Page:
This is a discovery narrative, which is unsurprising in the United States, a country founded on the ‘doctrine of discovery’, a doctrine used to justify the genocide of the many Nations indigenous to this land long before European colonialists arrived. The discovery narrative, also held by white Canadians and Australians, is rooted in the belief that the religion, technology, and infrastructure of white European colonialists was superior to that of the (darker skinned) Indigenous populations already established in the places they invaded and colonized. But there was sophisticated infrastructure, agricultural technology, and spiritual practices throughout these lands before Europeans started colonizing them. There was also “Buddhism in the West” before white people in the 50s and 60s “discovered” it.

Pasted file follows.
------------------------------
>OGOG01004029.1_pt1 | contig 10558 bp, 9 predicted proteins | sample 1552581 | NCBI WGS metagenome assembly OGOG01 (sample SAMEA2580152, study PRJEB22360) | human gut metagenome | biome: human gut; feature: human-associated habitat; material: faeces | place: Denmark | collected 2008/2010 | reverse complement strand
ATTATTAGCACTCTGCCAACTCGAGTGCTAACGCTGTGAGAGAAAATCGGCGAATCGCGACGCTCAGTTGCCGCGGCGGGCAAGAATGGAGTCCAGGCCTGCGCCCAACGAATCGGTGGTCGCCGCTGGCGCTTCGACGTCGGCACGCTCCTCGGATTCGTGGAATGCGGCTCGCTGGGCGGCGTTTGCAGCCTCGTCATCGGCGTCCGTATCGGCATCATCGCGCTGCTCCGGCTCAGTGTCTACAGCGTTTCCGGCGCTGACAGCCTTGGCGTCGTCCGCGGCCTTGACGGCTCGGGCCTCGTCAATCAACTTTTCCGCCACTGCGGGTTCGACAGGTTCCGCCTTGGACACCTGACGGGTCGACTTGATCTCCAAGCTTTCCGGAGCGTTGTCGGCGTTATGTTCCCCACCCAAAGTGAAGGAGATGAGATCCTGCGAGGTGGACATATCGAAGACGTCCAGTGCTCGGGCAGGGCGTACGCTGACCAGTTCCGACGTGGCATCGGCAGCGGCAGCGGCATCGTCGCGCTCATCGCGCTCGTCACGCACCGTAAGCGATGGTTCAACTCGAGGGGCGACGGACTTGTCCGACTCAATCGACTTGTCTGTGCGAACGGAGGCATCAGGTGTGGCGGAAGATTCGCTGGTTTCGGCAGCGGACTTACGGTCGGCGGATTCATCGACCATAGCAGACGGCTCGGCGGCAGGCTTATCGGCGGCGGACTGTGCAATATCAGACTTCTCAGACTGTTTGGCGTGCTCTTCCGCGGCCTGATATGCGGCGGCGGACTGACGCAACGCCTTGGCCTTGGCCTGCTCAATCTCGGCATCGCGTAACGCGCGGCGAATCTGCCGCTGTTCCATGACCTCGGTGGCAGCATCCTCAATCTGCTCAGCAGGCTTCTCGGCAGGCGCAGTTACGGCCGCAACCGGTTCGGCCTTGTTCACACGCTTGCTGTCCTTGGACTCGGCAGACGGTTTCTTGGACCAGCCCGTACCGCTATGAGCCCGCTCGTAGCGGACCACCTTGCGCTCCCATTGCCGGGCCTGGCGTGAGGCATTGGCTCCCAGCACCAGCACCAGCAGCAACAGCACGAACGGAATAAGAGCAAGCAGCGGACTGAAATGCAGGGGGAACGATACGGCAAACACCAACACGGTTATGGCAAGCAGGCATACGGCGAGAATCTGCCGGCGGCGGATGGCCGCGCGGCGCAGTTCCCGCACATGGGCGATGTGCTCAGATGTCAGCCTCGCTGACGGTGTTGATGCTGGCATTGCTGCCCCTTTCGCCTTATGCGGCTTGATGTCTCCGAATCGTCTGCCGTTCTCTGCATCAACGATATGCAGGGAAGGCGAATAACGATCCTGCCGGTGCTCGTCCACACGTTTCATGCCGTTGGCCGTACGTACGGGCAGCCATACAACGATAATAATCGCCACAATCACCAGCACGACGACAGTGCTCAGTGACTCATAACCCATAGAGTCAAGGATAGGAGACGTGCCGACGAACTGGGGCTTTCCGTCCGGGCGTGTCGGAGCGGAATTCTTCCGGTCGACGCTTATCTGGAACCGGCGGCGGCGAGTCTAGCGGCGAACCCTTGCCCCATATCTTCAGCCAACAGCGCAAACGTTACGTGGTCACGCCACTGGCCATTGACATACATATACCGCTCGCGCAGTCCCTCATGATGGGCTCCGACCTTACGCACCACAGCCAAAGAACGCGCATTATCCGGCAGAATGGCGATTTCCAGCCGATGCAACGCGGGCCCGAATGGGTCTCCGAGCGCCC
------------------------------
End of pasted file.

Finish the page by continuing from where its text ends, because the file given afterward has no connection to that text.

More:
The second example is how white Buddhists talk about patriarchy. During the Q&A after a talk given by Pema Chödrön, a woman expressed her interest in Buddhism alongside her misgivings about how dominated it is by male teachers and paternalistic, patriarchal views and beliefs. The first time I listened to this talk I did not question the response my beloved teacher gave, which was to tell the woman that she shouldn’t let patriarchy prevent her from participating in something that speaks to her, and besides, because of Buddhism coming to the West, this problem was “going away.” Pema insisted that she was one of many women teachers, and that the influence of these changes in Western Buddhism was feeding back to Asian Buddhism.

Buddhism as a spiritual practice and religion is not easily separated from cultural trappings. Patriarchy has deep, deep roots in Buddhism—indeed, in every major religion practiced globally—because patriarchy has deep roots in virtually every nation, society and culture globally.